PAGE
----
Record milk prices in Estonia may have peaked

Cartons of milk on shelves at the Maxima grocery store in Räpina. July 27, 2022.
Cartons of milk on shelves at the Maxima grocery store in Räpina. July 27, 2022. Source: Aili Vahtla/ERR

Milk producers in Estonia are earning modest profits in the aftermath of a long trend for rising, now record, prices and demand exceeding supply, ERR reports.

However, high input costs have complicated matters, and milk and other dairy products reaching their price apex, which some producers and sellers think they may already have done in Estonia and across Europe, might actually make things simpler.

Consumers meanwhile are reining in purchases and searching for the best price offers they can find.

Whereas a year ago you a liter of milk cost a little under 40 cents, the price today is around the 75 cents-per-liter mark, while the price of raw milk from dairy farms has risen consecutively for the past 19 months.

Between September and October alone, milk prices in stores rose by 4.5 percent.

The demand is significantly greater than the supply, but the price cannot rise indefinitely.

At the same time, there is no danger, or danger to producers at least, that cheaper competition will come in from other countries, Lenno Link, board member at large Järva County dairy collective Väätsa Agro, says.

The milk market across the three Baltic States is comparatively uniform, he told ERR, while Estonian-produced raw milk is also sold to Latvia and Lithuania.

While large processing plants in neighboring countries are currently a little more cost-effective than those in Estonia, Link added, from next year a new, larger and more efficient dairy run by butter and cheese producer E-Piim will start piloting next summer, and will be at full capacity with a year.

Ülo Kivine, of dairy products firm Tere, meanwhile, told ERR that not only had the price of raw milk has risen for 19 months in a row, this had represented an increase of nearly 60 percent in one year.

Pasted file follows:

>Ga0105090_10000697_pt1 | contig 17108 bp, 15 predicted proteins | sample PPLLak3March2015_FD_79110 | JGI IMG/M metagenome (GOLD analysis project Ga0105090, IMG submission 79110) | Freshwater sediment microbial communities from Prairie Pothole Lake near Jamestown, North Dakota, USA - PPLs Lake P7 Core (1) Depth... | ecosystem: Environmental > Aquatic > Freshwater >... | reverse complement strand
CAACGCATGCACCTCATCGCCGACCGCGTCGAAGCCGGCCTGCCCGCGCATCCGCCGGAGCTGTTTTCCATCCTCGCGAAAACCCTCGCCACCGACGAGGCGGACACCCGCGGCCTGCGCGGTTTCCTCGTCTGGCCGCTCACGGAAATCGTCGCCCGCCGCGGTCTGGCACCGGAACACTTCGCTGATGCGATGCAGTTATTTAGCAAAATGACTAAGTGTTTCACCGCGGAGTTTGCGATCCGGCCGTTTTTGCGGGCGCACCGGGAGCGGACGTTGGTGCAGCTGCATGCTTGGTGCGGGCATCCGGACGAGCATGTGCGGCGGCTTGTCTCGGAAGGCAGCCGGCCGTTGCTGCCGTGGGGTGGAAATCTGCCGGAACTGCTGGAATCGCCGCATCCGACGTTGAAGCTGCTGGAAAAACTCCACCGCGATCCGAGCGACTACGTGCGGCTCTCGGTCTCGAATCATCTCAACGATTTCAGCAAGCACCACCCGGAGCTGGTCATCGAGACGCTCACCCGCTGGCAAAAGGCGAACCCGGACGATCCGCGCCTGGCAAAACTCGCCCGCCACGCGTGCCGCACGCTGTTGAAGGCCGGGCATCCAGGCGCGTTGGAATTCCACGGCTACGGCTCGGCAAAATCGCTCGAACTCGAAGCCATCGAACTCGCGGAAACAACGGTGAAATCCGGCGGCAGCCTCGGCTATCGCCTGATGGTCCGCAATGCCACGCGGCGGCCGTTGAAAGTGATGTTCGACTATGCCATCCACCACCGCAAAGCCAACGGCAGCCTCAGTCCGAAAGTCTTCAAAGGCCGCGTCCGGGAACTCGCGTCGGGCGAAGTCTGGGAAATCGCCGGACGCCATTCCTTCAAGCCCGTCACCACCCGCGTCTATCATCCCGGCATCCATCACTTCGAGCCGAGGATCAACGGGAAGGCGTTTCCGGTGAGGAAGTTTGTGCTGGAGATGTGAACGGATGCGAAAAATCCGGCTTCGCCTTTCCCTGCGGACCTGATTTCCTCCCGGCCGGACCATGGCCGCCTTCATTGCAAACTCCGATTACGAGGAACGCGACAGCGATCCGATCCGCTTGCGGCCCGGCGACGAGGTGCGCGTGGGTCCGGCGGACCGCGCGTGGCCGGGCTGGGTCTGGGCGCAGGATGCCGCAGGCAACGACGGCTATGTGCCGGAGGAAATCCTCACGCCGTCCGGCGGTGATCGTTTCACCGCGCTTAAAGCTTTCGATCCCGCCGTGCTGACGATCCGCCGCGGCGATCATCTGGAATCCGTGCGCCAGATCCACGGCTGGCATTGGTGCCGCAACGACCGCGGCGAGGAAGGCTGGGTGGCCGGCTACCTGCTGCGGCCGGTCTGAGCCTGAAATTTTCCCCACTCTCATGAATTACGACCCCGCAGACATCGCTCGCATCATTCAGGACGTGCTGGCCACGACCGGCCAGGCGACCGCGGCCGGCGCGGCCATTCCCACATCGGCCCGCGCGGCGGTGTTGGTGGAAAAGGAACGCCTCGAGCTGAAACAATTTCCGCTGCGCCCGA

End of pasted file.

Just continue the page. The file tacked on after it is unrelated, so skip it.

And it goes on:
More than 80 percent of this rise was the result of input costs, he said.

Kivine said "This inflation has been substantial, even at the level of a hundred percent in stores, but the price of milk of 39 cents, including taxes, a year ago was set artificially too low. Today's price is fairer in this context," he added.

Both Kivine and Link said the rise in prices had benefited producers and was starting to reach them, with Link saying that producers were receiving higher prices than ever before.

Link said: "At present, the price of milk is the highest that has ever been paid to producers in Estonia."

The soaring increase in costs means that profits remain modest, however.

"Currently, it can be said that the farmer is also making a little profit after difficult years," Link went on.

These input costs include fertilizer (up five-fold over the pst 18 months) and fuel, which has doubled in price, Link said, though it remains to be seen over the winter what effect electricity prices will have on farmers' costs, even as government support measures have been put in place.

The effects of the pandemic, green energy policies and the Ukraine war have all made their effects known also.

As for consumers, some supermarkets have been making discounts and campaign offers.

For instance, at Estonian-owned supermarket Selver, a little over 50 percent of dairy product sales in general are discounted, while the proportion for drinking milk and kefir is 40 percent; with cheese, as high as 60 percent.

Rivo Veski, Selver's communications manager, told ERR that consumption this year, at least since February, has been lower than in 2021 – with drinking milk and kefir there has been a 5 percent fall in uptake, though prices have risen by over 25 percent.

Meanwhile with other dairy products, prices have risen at Selver by 20 percent but demand has fallen by over 10 percent, Veski said.

With cheese, the figures are 5 percent (fall in sales) and 20 percent (inflation) he said.

Lenno Link said that milk prices on the raw producers' market should have topped out by now, at €500-e510 per tonne (compared with €330 per tonne a year ago), and, internationally, have started to fall – a drop which may even start to reach Estonia this month.

This level would permit a certain amount of investment, neglected in recent years, and help stem the fall in the number of heads of dairy cows which has been ongoing in Estonia, and across Europe, in recent years, Link said.

Ülo Kivine acrees that milk prices have reached their ceiling, adding that the year had been a hard one for producers. Actually managing price increases is a difficult job even as it brings some small increases to profits, Kivine added.


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Editor: Andrew Whyte

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